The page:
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Afghanistan: A Maternity Hospital in Khost
August 30, 2013
Afghanistan 2013 © Vivian Lee
Zukia* is 21 years old and lives in the Afghan border province of Khost, which has been deeply impacted by the conflict in Afghanistan over the past decade and remains insecure. The region where Zukia lives only has a limited number of medical facilities, which is troubling because medical needs in Khost are enormous and the rate of maternal mortality is especially high.
There is a public hospital located outside the provincial capital, which is also called Khost, but the distance and the cost of transport are prohibitive for some. Additionally, women from more traditional communities prefer not to go there because the surgical staff is male.
There are small private clinics near her home, but Zukia doesn’t have much confidence in them. She gave birth to her first two children in another private clinic several hours away. It cost her between 4,000 and 5,000 Pakistani rupees, which is roughly $38 to $48 at current exchange rates.
This is all very relevant to her because Zukia is expecting another child, and because her husband was killed by an explosion in Kabul during her first trimester of pregnancy. Aside from the cost and distance, she’s concerned with safety as well, especially on the roads. “In the area where I live, there is a lot of fighting,” she says. “We hear shooting all night.”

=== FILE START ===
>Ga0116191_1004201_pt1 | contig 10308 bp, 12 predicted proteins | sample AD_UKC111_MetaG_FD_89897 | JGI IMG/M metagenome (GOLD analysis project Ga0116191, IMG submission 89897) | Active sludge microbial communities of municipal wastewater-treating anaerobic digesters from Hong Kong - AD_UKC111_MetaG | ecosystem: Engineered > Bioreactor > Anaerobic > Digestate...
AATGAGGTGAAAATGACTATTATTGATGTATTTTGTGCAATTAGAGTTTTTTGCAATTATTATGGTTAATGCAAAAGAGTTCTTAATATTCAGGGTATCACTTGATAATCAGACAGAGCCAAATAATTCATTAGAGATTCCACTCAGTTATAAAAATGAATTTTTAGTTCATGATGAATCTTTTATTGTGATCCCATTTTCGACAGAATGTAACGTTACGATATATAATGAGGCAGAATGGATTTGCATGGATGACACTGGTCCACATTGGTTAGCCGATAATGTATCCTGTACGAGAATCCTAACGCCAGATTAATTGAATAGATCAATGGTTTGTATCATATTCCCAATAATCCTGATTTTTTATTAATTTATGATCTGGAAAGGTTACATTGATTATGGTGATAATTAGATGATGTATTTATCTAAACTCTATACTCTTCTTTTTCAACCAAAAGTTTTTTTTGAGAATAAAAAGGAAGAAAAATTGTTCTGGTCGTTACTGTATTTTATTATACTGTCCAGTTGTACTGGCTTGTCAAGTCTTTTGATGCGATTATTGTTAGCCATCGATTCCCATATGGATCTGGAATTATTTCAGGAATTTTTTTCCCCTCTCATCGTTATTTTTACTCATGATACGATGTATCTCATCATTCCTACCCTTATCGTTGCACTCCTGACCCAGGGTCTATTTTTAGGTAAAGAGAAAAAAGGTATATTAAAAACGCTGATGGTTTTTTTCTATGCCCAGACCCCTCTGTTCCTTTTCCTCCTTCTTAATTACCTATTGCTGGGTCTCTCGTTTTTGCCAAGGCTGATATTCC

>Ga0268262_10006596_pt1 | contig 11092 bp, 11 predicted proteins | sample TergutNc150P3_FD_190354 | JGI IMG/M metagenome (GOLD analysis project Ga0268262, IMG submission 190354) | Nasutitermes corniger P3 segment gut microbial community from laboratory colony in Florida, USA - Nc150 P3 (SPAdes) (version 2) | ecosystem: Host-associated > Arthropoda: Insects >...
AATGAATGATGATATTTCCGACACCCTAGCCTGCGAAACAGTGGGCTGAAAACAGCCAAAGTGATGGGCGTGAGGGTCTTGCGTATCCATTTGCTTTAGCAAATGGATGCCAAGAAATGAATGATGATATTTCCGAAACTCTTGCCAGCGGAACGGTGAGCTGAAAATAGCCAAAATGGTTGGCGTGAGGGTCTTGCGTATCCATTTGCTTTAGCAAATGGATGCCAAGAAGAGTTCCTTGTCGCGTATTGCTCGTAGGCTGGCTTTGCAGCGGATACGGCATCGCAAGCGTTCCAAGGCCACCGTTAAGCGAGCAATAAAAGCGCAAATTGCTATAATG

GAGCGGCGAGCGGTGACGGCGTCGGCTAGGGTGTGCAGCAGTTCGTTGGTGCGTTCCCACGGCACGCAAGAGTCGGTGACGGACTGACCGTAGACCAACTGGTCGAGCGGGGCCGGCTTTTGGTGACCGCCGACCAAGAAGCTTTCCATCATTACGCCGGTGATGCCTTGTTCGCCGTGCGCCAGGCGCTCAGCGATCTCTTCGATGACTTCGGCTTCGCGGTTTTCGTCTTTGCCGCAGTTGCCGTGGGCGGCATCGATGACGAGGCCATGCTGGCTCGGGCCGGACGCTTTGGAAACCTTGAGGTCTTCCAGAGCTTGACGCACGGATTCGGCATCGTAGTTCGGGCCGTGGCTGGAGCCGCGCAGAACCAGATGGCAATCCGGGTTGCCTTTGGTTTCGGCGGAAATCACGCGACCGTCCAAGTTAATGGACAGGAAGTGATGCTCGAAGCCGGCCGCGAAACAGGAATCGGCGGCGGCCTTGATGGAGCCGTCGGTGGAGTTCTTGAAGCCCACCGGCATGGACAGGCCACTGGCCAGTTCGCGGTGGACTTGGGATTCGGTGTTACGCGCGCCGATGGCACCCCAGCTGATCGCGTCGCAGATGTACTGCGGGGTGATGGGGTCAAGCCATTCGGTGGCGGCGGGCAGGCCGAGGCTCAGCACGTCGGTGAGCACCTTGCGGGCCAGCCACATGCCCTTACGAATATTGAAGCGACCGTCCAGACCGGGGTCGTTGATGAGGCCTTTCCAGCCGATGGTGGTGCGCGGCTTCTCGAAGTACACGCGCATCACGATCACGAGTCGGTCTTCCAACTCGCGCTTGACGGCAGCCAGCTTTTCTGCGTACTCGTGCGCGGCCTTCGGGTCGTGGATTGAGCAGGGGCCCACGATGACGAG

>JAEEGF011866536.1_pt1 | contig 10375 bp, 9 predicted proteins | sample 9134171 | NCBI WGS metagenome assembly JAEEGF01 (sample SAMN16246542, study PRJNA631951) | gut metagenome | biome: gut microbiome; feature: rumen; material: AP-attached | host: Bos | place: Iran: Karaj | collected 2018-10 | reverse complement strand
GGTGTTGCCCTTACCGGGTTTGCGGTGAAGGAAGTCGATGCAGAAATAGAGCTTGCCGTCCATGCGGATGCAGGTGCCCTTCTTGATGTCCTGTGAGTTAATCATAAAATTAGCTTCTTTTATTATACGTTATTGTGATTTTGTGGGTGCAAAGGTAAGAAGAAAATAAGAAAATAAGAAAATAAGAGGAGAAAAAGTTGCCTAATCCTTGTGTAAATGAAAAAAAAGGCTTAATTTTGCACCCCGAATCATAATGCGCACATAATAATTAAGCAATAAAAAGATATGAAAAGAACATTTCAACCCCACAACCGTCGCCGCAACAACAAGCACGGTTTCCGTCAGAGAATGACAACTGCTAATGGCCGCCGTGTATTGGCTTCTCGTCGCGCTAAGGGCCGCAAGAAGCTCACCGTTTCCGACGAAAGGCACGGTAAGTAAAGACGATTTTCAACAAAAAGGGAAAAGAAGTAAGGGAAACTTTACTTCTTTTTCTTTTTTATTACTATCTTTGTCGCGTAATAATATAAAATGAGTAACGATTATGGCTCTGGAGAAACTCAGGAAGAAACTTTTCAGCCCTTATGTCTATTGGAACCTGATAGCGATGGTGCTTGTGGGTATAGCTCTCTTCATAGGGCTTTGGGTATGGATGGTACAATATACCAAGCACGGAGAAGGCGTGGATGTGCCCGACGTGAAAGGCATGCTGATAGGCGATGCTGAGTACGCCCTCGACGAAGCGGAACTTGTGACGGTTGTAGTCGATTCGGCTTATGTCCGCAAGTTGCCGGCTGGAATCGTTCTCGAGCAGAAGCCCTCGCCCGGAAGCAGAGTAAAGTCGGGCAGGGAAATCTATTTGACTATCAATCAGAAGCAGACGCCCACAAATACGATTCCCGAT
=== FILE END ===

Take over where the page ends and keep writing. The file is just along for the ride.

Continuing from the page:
Her worries highlight the lack of affordable and accessible maternal care for many women in Khost. The cost leads some women to try to deliver at home, where they run the risk of severe consequences if there are complications. The safety concerns mean that some women won’t seek medical attention until it’s too late.
It was just these issues that led Doctors Without Borders/Médecins Sans Frontières (MSF) to open a maternity hospital in Khost city in early 2012 with medical teams consisting exclusively of women.
There were problems at first. Barely six weeks after the hospital opened, MSF had to suspend activities when an explosion inside the compound itself injured seven people. MSF took time to reassess the situation and to strengthen its network to ensure greater support from the community and all the political and religious leaders in the area. Programs re-opened this past December.
MSF focuses on care for pregnant women and newborns, with surgical capacity for complicated deliveries. Care is provided at the hospital free of charge. The objective is to raise the level of health care provided in the province, without duplicating existing services.
The team now assists around 1,000 deliveries per month in the 56-bed hospital; nearly 20 percent of them are complicated deliveries. Overall, the teams have performed more than 5,500 deliveries since programs resumed last December.
For Zukia, that meant she had a place to go when the time came, a place where she could get the care she needed. In fact, she was already in labor when we met her. “I can feel the contractions,” she said. “It is four days since they started, and it’s getting more and more difficult to bear. I asked the doctor and midwives for a Caesarean section because I find it harder and harder to bear the contractions. I am afraid of complications, but the doctor told me that I will have a normal delivery.”
A few hours later, Zukia delivered her baby safely.
*Name has been changed to protect the patient’s privacy